Jack White

Jack White unleashes big bag of weird in new 'Lazaretto' music video: Watch

Black-and-white clip has something for everyone

Well, that’s one way to get a visual effect. At about 2:16 in his new black-and-white clip for “Lazaretto,” Jack White spits on the camera lens and the next portion of the trippy video is shot through the filter of his own body fluid.  And that’s not even the strangest thing in the clip.

There’s a big bag of disconnected weirdness going on in the video, whether it’s a flying baseball that shatters the glass that floats through much of the clip or the bullet holes that appear in a pane of glass between White and the camera. Then there’s the raging bull, spinning race car, exploding guitar, the lipsticked man tattooed with a huge image of Jack White on his chest, and the transsexual dancer writhing around at the end. Really, take your pick; here’s probably something there for you. The only unifier is that everything is in motion: even White's shadow dances on its own.

A lazaretto is a quarantine station for sea travelers and the goods they traveled with. So it’s possible, though this is probably overt hiking it, that the over-the-top images connect with some kind of deer drew, that any quarantined for  a long period of time could have. But it’s more likely that White and directors Jonas & Francois just decided to come up with this kaleidoscope of images to give the video the same frenetic feel as the fuzzy, distorted song.  
“Lazaretto,” White’s second solo album, comes out June 10 and is strewing on iTunes in full now. White appears on “The Tonight Show Starring Jimmy Fallon” on June 9.


 

Miranda Lambert

Review: Miranda Lambert shines on diverse new album, 'Platinum'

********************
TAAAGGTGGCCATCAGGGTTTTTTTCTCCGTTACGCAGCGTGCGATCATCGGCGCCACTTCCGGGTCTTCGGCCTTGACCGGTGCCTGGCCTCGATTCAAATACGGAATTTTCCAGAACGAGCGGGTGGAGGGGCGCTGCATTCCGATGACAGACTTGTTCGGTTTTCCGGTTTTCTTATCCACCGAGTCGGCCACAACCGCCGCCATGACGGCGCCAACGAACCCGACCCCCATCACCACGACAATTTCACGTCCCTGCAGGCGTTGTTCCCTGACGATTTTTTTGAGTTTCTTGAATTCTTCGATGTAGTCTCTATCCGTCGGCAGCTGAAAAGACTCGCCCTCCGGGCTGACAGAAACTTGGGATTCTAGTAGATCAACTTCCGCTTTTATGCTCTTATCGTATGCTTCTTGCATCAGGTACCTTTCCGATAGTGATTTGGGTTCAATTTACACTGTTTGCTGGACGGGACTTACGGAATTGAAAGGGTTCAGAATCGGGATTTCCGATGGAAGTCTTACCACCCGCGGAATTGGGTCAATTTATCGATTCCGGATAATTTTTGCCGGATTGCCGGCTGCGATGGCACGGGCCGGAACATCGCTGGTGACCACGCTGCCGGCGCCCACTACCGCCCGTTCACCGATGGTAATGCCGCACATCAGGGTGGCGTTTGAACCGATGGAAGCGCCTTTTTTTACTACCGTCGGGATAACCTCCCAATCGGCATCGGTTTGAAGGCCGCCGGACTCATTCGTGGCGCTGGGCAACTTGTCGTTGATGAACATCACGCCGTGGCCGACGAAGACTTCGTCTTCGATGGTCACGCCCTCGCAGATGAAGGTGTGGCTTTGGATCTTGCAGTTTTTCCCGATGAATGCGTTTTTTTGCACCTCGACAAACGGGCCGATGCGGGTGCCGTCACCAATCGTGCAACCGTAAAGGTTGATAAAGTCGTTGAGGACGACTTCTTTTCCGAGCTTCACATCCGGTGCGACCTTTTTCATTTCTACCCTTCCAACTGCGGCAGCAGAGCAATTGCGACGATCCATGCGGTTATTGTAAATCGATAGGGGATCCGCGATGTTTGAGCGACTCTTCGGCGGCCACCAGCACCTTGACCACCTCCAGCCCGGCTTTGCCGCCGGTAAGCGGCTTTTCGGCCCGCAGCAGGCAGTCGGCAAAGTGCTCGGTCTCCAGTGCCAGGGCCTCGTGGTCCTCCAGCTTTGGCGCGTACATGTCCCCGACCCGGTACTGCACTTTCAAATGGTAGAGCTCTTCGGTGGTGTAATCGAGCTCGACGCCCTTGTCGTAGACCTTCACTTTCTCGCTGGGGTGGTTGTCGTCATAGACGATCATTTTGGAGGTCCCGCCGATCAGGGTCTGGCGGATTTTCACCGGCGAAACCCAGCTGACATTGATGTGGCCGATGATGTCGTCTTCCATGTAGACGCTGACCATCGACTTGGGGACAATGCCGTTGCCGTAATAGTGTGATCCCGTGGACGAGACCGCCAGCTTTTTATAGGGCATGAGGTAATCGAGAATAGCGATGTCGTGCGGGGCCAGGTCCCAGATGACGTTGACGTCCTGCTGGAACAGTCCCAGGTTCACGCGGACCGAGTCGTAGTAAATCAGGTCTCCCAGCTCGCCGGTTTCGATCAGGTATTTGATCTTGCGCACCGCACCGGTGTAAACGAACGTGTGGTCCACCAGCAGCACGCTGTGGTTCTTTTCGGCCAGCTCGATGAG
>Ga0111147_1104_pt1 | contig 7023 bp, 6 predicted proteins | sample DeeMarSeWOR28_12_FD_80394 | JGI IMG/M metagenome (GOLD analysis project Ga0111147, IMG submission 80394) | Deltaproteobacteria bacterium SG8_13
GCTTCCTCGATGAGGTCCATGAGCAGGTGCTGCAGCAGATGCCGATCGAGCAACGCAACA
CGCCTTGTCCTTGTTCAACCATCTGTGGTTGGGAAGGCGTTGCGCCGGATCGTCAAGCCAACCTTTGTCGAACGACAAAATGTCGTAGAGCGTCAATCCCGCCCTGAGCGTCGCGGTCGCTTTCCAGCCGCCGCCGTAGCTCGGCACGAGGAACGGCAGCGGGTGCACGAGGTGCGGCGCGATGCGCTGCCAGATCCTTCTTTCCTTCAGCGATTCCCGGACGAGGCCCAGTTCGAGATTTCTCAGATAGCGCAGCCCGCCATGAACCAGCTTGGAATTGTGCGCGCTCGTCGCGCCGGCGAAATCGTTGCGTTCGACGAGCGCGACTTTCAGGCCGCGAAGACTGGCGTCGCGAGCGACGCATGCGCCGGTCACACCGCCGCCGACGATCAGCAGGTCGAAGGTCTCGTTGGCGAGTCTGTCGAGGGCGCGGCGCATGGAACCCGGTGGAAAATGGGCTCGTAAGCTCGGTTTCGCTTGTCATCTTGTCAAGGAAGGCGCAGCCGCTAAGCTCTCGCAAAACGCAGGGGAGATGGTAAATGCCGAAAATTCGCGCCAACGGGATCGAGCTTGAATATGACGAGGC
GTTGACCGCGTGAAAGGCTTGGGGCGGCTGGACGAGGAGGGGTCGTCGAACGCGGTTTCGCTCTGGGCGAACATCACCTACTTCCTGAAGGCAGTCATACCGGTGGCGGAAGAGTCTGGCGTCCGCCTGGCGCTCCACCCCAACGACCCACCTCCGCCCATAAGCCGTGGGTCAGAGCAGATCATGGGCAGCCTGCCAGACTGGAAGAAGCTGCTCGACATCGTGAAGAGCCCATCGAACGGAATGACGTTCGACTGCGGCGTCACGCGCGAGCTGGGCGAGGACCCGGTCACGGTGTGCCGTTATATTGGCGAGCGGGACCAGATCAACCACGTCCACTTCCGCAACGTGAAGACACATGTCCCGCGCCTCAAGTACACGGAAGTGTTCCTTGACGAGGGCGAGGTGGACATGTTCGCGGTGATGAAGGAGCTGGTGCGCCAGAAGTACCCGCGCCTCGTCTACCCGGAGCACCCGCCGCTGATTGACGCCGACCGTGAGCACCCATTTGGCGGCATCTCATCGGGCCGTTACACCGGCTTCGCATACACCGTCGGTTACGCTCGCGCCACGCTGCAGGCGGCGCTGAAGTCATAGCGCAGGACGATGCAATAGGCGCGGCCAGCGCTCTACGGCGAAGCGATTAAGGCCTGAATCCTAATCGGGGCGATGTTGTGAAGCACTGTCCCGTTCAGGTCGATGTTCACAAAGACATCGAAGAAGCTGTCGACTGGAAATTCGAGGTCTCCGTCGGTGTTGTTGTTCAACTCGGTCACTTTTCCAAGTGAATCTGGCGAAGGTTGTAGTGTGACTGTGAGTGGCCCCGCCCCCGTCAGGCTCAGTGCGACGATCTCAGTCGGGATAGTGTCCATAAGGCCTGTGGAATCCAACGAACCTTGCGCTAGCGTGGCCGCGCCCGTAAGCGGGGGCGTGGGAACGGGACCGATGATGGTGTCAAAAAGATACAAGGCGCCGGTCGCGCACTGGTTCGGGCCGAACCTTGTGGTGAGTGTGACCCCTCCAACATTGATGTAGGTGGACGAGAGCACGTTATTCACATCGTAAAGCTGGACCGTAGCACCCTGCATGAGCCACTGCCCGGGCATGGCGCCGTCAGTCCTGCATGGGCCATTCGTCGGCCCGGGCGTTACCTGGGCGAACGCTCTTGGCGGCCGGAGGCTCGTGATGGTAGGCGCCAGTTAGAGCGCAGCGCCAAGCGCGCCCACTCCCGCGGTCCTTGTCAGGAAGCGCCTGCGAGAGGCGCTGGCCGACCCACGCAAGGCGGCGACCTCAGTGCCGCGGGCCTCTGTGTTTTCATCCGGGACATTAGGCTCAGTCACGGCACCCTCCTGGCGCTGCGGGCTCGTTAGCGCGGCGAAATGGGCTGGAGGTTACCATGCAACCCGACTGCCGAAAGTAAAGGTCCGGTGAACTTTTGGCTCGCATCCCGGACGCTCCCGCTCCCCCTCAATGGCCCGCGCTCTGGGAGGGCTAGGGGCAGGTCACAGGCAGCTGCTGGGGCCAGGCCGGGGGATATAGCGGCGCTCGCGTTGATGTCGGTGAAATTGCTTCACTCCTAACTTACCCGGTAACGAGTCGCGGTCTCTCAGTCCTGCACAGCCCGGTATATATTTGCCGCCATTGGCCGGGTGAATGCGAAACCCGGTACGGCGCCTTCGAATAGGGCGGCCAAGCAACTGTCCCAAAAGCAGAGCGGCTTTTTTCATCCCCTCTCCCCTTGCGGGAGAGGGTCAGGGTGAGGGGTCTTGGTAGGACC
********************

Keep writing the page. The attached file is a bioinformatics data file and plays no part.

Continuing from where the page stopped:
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She stays true to her roots, while expanding her sound

Miranda Lambert has what Mary Tyler Moore’s boss, Lou Grant, would call “spunk.”

She’s feisty, she doesn’t mince words, and she gives as good, if not better, than she gets. On album after album, she shows that beneath that toasty exterior is a heart that is very capable of being broken.

The overloaded "Platinum"— there are 16 tracks on the standard edition— is stylistically Lambert’s most diverse (and that's saying a lot given some of the adventurous turns she took on 2011's "Four The Record") : She veers into western swing on the chugging, plucky cover of Tom T. Hall’s “All That’s Left” (featuring the fantastic Time Jumpers), spoken-word blended with ‘60s psychedelia on “Red Wagon,” and rock on the thumping “Something Bad,” featuring Carrie Underwood (which comes off far better on the recorded version than the song’s live debut at the Billboard Music Awards a few weeks ago).

Lambert embraces an easier time on first single, “Automatic,” but there’s something thoroughly modern about Lambert. Though she would probably not call herself a feminist since it’s become such a loaded word lately for some reason, there is an undeniable “girl power” sentiment running throughout “Platinum” in ways both touching an hilarious.

On album opener, “Girls,” (which melodically bears a resemblance to Trisha Yearwood’s “Bus To St. Cloud”),  Lambert schools a boy who knows nothing about women, especially if he thinks he can mistreat his current lady.  On the title track, in an exaggerated twang, she jokes “What doesn’t kill you, makes you blonder,” in a song that Dolly Parton would have been right at home singing. “You don’t need to be a fighter, honey just go one shade lighter/you’ll acquire everything you want,” she advises.

On the infectious, jangly “Priscilla,” she examines her marriage to Blake Shelton through the filter of their being a modern day Elvis and Priscilla Presley, constantly hounded by the media. It’s lighthearted and fun, but still lands its punches about the lack of privacy and living in the spotlight.

Despite all the trappings of fame, Lambert does her level best to very convincingly imply that she is just like us:  “Bathroom Sink,” an ode to those moments of utter realism we often have when we look in the mirror over the sink. The roadhouse piano track “Gravity’s A Bitch,” makes fun of aging with the undeniable refrain, “Got bags under your eyes, bigger hips and bigger thighs…you can nip and tuck and squeeze it, but you're never gonna beat it, because gravity’s a bitch.”

If the album has a failing, it’s that there’s nothing here that packs the emotional wallop of Lambert’s classic, “The House That Built Me” from “Revolution,” or the anguishing “Over You” from “Four The Record.  There’s plenty to sink your emotional teeth into like the pedal-steel infused “Hard Staying Sober,” sweet “Holding on to You.” and pop country mid-tempo track, “Smokin’ and Drinkin’,” featuring Little Big Town, but nothing that will take your breath away, like those did.